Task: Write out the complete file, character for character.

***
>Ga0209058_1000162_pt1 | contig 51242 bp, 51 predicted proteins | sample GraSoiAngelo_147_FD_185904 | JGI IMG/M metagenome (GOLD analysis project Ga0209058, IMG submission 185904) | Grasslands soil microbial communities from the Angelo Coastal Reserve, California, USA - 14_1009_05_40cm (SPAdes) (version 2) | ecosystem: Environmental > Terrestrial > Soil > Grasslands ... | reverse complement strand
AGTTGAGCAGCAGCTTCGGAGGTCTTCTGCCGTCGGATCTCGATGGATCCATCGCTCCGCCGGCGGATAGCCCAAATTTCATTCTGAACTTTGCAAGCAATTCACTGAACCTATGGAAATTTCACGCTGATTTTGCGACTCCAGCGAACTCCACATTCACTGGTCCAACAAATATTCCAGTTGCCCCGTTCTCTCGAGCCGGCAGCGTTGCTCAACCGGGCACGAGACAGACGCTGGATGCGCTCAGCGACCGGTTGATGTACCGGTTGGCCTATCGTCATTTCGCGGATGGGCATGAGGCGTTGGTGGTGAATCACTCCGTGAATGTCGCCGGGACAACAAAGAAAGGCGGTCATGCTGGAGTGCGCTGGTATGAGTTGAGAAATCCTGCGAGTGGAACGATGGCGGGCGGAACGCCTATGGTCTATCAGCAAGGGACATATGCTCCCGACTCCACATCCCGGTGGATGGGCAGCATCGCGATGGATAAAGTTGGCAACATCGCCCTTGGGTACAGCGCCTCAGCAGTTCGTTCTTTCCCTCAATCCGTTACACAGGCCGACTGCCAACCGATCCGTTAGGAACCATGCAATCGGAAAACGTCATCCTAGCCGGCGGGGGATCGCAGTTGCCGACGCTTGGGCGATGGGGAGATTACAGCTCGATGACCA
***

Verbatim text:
>Ga0209058_1000162_pt1 | contig 51242 bp, 51 predicted proteins | sample GraSoiAngelo_147_FD_185904 | JGI IMG/M metagenome (GOLD analysis project Ga0209058, IMG submission 185904) | Grasslands soil microbial communities from the Angelo Coastal Reserve, California, USA - 14_1009_05_40cm (SPAdes) (version 2) | ecosystem: Environmental > Terrestrial > Soil > Grasslands ... | reverse complement strand
AGTTGAGCAGCAGCTTCGGAGGTCTTCTGCCGTCGGATCTCGATGGATCCATCGCTCCGCCGGCGGATAGCCCAAATTTCATTCTGAACTTTGCAAGCAATTCACTGAACCTATGGAAATTTCACGCTGATTTTGCGACTCCAGCGAACTCCACATTCACTGGTCCAACAAATATTCCAGTTGCCCCGTTCTCTCGAGCCGGCAGCGTTGCTCAACCGGGCACGAGACAGACGCTGGATGCGCTCAGCGACCGGTTGATGTACCGGTTGGCCTATCGTCATTTCGCGGATGGGCATGAGGCGTTGGTGGTGAATCACTCCGTGAATGTCGCCGGGACAACAAAGAAAGGCGGTCATGCTGGAGTGCGCTGGTATGAGTTGAGAAATCCTGCGAGTGGAACGATGGCGGGCGGAACGCCTATGGTCTATCAGCAAGGGACATATGCTCCCGACTCCACATCCCGGTGGATGGGCAGCATCGCGATGGATAAAGTTGGCAACATCGCCCTTGGGTACAGCGCCTCAGCAGTTCGTTCTTTCCCTCAATCCGTTACACAGGCCGACTGCCAACCGATCCGTTAGGAACCATGCAATCGGAAAACGTCATCCTAGCCGGCGGGGGATCGCAGTTGCCGACGCTTGGGCGATGGGGAGATTACAGCTCGATGACCA